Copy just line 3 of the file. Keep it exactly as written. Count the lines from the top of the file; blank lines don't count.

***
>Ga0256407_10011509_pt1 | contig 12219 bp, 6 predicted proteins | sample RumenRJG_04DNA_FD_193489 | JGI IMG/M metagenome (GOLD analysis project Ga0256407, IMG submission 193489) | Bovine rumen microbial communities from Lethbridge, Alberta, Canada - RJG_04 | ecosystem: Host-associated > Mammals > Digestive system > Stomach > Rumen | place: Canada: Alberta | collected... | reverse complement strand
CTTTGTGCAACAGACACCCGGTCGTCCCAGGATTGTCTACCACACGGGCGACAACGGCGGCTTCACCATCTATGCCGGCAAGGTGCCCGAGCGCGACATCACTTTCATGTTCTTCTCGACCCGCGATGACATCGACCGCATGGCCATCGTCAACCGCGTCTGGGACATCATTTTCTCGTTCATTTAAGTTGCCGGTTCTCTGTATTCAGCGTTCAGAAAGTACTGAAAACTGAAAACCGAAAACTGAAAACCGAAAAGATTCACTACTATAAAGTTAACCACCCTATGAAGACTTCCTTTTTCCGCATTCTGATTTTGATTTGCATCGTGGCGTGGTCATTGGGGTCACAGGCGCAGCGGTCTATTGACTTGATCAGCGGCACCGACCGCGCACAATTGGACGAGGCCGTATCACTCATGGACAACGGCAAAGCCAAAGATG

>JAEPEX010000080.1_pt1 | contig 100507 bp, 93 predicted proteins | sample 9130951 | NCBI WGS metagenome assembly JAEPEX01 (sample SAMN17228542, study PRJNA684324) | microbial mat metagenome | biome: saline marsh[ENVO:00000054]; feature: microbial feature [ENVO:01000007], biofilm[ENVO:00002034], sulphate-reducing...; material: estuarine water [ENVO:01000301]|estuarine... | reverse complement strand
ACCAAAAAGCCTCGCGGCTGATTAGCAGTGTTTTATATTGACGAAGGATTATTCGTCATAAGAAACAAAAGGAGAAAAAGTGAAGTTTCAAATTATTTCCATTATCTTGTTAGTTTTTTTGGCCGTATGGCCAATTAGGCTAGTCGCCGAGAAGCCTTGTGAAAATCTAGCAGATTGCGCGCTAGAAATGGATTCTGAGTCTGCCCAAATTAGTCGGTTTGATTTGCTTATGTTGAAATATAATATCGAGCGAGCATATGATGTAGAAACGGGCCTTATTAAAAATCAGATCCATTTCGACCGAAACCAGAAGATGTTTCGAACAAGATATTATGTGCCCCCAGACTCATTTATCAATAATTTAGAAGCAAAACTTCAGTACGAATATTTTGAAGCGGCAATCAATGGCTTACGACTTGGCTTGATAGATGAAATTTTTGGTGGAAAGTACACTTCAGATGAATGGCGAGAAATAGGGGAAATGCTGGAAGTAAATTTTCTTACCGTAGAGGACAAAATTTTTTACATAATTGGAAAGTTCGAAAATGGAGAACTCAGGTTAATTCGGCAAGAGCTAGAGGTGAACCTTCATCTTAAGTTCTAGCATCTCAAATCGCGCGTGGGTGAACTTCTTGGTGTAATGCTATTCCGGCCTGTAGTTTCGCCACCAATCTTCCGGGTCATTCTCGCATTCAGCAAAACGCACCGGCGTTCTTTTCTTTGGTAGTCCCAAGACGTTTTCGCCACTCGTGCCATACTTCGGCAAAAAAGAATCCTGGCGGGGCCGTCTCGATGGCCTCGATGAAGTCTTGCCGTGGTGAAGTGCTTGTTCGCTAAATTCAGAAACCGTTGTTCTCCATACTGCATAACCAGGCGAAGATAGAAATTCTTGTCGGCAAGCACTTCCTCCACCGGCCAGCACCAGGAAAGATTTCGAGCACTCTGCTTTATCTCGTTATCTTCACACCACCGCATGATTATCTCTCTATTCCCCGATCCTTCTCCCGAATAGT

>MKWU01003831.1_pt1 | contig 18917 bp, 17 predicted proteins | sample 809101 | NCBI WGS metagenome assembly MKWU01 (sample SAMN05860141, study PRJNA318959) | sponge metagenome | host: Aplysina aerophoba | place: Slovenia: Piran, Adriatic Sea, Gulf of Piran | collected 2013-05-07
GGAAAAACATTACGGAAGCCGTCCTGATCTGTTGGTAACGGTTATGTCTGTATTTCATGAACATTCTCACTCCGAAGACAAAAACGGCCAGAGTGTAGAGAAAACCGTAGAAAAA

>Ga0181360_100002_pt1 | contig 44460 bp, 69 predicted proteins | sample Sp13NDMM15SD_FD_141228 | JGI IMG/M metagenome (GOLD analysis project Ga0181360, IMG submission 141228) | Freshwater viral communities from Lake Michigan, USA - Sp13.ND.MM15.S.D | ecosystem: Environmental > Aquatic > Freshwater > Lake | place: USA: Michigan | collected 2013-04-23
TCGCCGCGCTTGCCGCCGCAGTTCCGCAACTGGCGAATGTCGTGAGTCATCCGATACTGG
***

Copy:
>JAEPEX010000080.1_pt1 | contig 100507 bp, 93 predicted proteins | sample 9130951 | NCBI WGS metagenome assembly JAEPEX01 (sample SAMN17228542, study PRJNA684324) | microbial mat metagenome | biome: saline marsh[ENVO:00000054]; feature: microbial feature [ENVO:01000007], biofilm[ENVO:00002034], sulphate-reducing...; material: estuarine water [ENVO:01000301]|estuarine... | reverse complement strand